~ The Untold Story of a Historic Media Falsity ~
SENTENCED TO HANG
Dr. Mossadegh’s Fatal Punishment, Contrived by the Press
In the wake of the momentous anti-democratic coup d’etat in Iran, London’s mass-circulated Daily Express became the first to tell of the shocking fate of the recently deposed Iranian Prime Minister, Dr. Mohammad Mossadegh. Following a three-week secret trial, revealed the newspaper in their exclusive September 23, 1953 dispatch from Tehran, a final sentence had been delivered by the court: public hanging.
Within days, the elderly, much-beloved leader who only a month prior held the nation’s highest office and commanded global prominence, would be dangling lifelessly from a noose, twisting in the wind for all to witness....what a spectacle!
The “news” wasn’t true, of course—but to the gullible press corps, it seemed plausible enough. Immediately, major news agencies like the Associated Press, Reuters and United Press whipped up bold wire articles on the event, resulting in sensationalistic front page headlines worldwide. The media bellowed the grim news with little caution, fully reliant on their one and only source—Arthur Cook, Tehran correspondent for the Express.
Word of Mossadegh’s imminent execution captured the imagination. One Canadian newspaper was actually heartened by the prospect of what they deemed as a just punishment, producing an unabashedly merciless editorial in anticipation of his death titled No Pity For Mossadegh.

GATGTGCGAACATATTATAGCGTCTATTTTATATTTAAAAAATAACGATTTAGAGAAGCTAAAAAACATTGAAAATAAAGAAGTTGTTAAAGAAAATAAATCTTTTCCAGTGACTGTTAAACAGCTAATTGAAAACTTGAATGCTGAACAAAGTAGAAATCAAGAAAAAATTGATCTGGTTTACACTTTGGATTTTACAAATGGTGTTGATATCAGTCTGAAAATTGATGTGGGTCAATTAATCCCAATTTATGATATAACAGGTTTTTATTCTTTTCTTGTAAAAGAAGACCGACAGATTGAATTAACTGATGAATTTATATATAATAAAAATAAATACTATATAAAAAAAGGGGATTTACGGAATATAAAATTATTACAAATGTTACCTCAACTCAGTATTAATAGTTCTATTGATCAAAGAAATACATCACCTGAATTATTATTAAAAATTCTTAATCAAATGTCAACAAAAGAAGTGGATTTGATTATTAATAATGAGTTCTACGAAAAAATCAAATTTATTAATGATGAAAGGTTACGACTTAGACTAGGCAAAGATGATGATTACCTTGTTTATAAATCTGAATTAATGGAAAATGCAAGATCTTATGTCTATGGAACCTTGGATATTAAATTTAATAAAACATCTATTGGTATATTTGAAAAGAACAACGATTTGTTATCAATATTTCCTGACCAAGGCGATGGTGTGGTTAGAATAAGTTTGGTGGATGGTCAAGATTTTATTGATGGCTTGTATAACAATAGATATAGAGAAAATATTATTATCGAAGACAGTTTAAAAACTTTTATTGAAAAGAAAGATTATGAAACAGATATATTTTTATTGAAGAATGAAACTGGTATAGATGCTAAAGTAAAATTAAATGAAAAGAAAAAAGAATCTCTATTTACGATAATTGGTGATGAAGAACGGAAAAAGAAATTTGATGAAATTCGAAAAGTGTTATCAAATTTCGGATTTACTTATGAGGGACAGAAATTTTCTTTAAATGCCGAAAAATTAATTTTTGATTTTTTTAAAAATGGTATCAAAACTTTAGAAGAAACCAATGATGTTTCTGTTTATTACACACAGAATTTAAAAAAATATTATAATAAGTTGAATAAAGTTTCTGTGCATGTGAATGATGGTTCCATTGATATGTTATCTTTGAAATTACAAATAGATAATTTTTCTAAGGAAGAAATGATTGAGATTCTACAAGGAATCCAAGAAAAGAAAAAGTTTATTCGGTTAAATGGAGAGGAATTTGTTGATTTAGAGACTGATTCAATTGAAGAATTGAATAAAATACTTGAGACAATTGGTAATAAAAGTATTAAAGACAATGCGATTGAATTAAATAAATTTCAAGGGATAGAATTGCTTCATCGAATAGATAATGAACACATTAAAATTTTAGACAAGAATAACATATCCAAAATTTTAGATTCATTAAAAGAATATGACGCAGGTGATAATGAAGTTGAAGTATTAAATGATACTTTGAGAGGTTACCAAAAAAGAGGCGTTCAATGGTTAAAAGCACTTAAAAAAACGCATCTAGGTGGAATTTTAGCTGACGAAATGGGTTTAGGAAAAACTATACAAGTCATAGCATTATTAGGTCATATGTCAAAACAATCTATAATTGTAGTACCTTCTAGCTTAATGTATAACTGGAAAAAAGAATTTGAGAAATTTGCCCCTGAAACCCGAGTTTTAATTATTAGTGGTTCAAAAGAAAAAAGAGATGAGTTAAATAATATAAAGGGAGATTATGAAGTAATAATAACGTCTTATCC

In the editors’ view, Mossadegh was a disgraceful “semi-dictator” who, despite his age and physical infirmities, “deserves no pity”. A public lynching, they reasoned, would be necessary to make an example out of the “cruel”, “reprehensible” ex-Premier, in order to help ensure “other Mossadeghs” would not take his place.
The Daily Express Allegations
Cook’s story was not only dramatic, but action-packed: On Tuesday, September 22nd, at 12:30pm, court chief Col. Ghorbani announced that Mossadegh had been found guilty on eight counts for treason and one count for the mass murder of 130 Iranians during the 28 Mordad coup.
“Dr. Mossadeq, you have been found guilty on these nine counts: Of being a traitor to your country; having accepted money from Russian Ambassador Lavrenti; [sic—Anatoli Lavrentiev] having helped Communist papers urging the Shah’s banishment; having freed imprisoned Communist leaders; having attempted to change the regime; having been a traitor to the Shah; having refused to obey the Shah’s dismissal order; having ordered the shooting of people resulting in 130 deaths.” [that’s only eight counts, not nine!]